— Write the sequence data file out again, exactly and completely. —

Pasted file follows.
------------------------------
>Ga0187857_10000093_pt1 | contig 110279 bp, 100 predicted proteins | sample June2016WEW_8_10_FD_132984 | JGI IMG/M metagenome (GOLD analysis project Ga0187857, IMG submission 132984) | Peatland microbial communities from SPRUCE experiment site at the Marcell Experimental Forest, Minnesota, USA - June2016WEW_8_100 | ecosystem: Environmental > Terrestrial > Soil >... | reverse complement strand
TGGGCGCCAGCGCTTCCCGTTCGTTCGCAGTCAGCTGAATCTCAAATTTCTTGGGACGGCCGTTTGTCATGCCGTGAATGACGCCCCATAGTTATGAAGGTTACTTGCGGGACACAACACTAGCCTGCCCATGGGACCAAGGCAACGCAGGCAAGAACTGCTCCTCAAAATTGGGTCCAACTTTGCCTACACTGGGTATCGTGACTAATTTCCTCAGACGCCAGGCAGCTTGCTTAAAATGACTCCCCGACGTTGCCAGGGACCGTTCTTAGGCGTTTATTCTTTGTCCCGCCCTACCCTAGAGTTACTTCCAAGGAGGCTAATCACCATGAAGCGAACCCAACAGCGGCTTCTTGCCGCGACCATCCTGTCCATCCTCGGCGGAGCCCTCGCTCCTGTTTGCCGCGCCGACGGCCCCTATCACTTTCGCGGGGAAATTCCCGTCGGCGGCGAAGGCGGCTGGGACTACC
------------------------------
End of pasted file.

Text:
>Ga0187857_10000093_pt1 | contig 110279 bp, 100 predicted proteins | sample June2016WEW_8_10_FD_132984 | JGI IMG/M metagenome (GOLD analysis project Ga0187857, IMG submission 132984) | Peatland microbial communities from SPRUCE experiment site at the Marcell Experimental Forest, Minnesota, USA - June2016WEW_8_100 | ecosystem: Environmental > Terrestrial > Soil >... | reverse complement strand
TGGGCGCCAGCGCTTCCCGTTCGTTCGCAGTCAGCTGAATCTCAAATTTCTTGGGACGGCCGTTTGTCATGCCGTGAATGACGCCCCATAGTTATGAAGGTTACTTGCGGGACACAACACTAGCCTGCCCATGGGACCAAGGCAACGCAGGCAAGAACTGCTCCTCAAAATTGGGTCCAACTTTGCCTACACTGGGTATCGTGACTAATTTCCTCAGACGCCAGGCAGCTTGCTTAAAATGACTCCCCGACGTTGCCAGGGACCGTTCTTAGGCGTTTATTCTTTGTCCCGCCCTACCCTAGAGTTACTTCCAAGGAGGCTAATCACCATGAAGCGAACCCAACAGCGGCTTCTTGCCGCGACCATCCTGTCCATCCTCGGCGGAGCCCTCGCTCCTGTTTGCCGCGCCGACGGCCCCTATCACTTTCGCGGGGAAATTCCCGTCGGCGGCGAAGGCGGCTGGGACTACC